Published Jan 01, 2006The duo of Ollie Teeba and Jake Wherry have always managed to yield the most spine-tingling, goosebump-producing of instrumentals. The Herbaliser have now unleashed their fourth full-length project for Ninja Tune, Something Wicked This Way Comes, to run alongside their catalogue of menacing hip-hop hypnosis and all-the-way live funk.
"It was the first time we really had a strong concept before we had come up with any music," adds Wherry. :"All of the songs we had worked on for this album, we were bearing in mind the title and they fell into place with some dark songs and some spooky songs and some more humorous things as well." These descriptions of the Herbaliser's sound can easily be credited to their passion for motion picture soundtracks. Many of their instrumental tracks could easily run along with a scene of an intense criminal getaway. "We've made the chase' song on every album," admits Wherry, who cites cuts like "Ginger Jumps the Fence" and "The Missing Suitcase" as examples, where the latter track had an accompanying chase' video. "Those are the songs that were inspired by scenes in films that we've seen and really liked. Very often now when we make our instrumental songs we're imagining scenes in films and make appropriate music for it. Soundtrack music is really free of the constraints of normal pop. It's actually matching what's on the screen and very often it can be disjointed and the arrangements can be very exciting. It can be dynamic and have a lot of tempo changes that you don't normally get in pop music. So when we do our instrumental music we always try to put some of those elements into our songs."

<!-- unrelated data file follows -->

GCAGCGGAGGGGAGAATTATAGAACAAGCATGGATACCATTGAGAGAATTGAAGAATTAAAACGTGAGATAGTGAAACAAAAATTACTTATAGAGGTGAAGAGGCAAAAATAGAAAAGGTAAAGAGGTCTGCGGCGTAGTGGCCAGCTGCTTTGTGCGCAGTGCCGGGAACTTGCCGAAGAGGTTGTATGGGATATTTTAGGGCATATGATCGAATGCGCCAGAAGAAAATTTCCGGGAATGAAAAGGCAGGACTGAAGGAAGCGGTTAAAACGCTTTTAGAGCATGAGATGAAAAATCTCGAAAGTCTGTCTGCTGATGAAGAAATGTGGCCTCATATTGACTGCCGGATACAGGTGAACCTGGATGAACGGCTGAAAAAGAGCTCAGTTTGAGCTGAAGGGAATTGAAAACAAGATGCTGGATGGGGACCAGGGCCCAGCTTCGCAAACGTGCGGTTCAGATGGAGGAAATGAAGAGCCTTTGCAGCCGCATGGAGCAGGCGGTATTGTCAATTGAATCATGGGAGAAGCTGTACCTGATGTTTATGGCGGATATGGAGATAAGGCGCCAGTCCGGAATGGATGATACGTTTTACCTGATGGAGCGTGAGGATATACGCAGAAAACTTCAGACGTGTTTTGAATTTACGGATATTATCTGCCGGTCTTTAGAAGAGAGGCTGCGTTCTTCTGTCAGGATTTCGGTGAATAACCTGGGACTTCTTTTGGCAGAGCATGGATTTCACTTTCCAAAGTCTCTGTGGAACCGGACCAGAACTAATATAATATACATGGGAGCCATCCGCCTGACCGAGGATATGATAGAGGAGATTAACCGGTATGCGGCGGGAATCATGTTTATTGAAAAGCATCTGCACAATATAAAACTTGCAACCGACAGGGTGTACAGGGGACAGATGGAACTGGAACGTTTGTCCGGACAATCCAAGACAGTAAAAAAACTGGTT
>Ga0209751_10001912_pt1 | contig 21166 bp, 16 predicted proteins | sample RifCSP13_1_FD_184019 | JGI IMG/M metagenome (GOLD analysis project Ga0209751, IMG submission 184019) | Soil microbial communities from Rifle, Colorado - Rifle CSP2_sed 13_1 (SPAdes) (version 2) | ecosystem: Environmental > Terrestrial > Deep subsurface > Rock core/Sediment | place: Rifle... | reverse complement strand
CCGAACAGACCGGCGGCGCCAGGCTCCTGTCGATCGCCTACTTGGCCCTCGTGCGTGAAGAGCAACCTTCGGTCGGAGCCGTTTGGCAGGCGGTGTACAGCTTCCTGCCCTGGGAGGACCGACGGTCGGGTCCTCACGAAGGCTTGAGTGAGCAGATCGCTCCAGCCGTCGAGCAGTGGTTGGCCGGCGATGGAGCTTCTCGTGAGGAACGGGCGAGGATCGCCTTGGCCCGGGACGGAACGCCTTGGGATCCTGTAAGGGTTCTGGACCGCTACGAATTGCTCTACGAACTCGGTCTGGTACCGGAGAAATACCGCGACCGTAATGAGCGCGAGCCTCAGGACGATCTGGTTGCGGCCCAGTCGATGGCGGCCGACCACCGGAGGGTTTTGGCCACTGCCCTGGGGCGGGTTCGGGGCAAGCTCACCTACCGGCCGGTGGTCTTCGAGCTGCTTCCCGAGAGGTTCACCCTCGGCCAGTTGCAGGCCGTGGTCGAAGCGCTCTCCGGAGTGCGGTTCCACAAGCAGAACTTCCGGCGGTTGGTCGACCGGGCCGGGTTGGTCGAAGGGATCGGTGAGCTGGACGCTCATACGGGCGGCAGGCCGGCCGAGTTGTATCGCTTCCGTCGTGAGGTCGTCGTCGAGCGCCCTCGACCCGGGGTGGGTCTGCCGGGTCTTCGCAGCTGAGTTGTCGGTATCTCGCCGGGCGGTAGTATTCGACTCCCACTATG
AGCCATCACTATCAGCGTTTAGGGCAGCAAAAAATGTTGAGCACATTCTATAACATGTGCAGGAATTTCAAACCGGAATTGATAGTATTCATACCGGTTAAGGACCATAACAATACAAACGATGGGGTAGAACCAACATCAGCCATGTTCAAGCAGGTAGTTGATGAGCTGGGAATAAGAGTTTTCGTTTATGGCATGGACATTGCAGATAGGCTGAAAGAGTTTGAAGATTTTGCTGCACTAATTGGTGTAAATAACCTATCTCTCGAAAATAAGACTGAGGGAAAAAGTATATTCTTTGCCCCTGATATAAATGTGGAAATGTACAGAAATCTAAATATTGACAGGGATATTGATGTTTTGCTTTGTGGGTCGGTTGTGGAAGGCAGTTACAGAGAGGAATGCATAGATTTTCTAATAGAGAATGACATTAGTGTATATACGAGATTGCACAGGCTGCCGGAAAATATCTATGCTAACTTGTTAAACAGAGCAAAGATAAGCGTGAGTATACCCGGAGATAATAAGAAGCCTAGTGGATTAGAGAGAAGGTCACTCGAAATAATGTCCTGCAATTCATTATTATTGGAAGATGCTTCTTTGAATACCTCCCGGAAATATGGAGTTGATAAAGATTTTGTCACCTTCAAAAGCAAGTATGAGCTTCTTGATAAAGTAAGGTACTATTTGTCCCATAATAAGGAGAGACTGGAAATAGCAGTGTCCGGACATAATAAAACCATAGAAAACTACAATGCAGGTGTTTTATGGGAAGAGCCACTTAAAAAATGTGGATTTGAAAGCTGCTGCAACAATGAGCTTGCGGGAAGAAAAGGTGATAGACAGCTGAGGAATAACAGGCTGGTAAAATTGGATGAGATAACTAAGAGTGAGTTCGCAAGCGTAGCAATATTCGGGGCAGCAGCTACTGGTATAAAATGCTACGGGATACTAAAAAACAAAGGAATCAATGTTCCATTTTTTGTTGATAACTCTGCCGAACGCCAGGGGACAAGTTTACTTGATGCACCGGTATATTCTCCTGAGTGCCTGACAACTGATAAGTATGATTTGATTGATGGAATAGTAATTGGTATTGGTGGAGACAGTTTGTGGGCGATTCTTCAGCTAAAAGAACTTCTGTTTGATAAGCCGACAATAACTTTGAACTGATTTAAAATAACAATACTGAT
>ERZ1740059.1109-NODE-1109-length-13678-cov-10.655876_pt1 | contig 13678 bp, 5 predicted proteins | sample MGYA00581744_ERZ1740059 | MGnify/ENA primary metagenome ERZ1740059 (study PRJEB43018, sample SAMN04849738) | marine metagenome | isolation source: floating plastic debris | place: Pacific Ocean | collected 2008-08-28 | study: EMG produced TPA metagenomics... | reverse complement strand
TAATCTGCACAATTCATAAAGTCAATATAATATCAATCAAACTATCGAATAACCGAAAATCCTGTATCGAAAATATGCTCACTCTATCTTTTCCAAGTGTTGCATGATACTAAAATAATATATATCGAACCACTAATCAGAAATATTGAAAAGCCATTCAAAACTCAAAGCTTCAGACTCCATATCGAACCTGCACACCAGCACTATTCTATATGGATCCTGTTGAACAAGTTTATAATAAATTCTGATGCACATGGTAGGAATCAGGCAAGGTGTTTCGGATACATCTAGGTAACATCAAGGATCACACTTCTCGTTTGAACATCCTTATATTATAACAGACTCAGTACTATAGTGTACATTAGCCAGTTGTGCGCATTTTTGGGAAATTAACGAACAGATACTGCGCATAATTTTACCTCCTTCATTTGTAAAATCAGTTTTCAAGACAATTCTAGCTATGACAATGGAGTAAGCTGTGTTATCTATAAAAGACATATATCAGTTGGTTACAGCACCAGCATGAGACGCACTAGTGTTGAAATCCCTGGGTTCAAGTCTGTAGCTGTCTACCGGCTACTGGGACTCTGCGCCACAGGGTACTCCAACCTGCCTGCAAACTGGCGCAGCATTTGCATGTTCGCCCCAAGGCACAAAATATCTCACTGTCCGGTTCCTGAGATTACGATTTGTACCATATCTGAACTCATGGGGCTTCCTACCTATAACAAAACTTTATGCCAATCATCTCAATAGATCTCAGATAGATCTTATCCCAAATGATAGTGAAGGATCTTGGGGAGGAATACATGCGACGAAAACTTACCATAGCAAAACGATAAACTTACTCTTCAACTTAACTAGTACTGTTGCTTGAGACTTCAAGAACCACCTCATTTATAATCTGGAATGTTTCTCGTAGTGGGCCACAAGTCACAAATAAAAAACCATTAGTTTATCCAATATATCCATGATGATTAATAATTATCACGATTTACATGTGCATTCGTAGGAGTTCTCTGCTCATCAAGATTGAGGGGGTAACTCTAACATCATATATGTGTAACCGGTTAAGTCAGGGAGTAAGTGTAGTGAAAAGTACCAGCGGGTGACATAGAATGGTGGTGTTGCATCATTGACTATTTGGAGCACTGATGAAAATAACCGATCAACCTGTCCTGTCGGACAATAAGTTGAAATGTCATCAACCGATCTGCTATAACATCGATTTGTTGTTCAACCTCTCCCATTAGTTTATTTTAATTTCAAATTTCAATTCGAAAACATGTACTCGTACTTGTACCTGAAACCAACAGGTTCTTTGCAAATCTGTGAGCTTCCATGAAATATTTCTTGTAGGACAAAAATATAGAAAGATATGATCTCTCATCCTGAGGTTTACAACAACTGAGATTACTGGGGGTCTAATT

The closest encounter the Herbaliser has had with the silver screen was when aging pop star Madonna turned husband Guy Richie onto the hip-hop duo. When it came time for compiling a soundtrack for Snatch the British director had a little luck on his side. "We found out that the flute and saxophone player in our band, Andy Ross, was called down to do little bits of flute to provide instrumentals throughout the film," Wherry recalls. "They didn't know that he played in the Herbaliser and when he came into the studio they put on a CD and said, We want you to play like this.' And they put on our track, The Sensual Woman,' which he played on. So he sort of started laughing and said, Well that's very easy because that's me on that track.' The producer of the film picked up the phone and called Guy Richie and said, That flute song that you really like? We've got the player right here.' So there's even more to the story than the Madonna connection."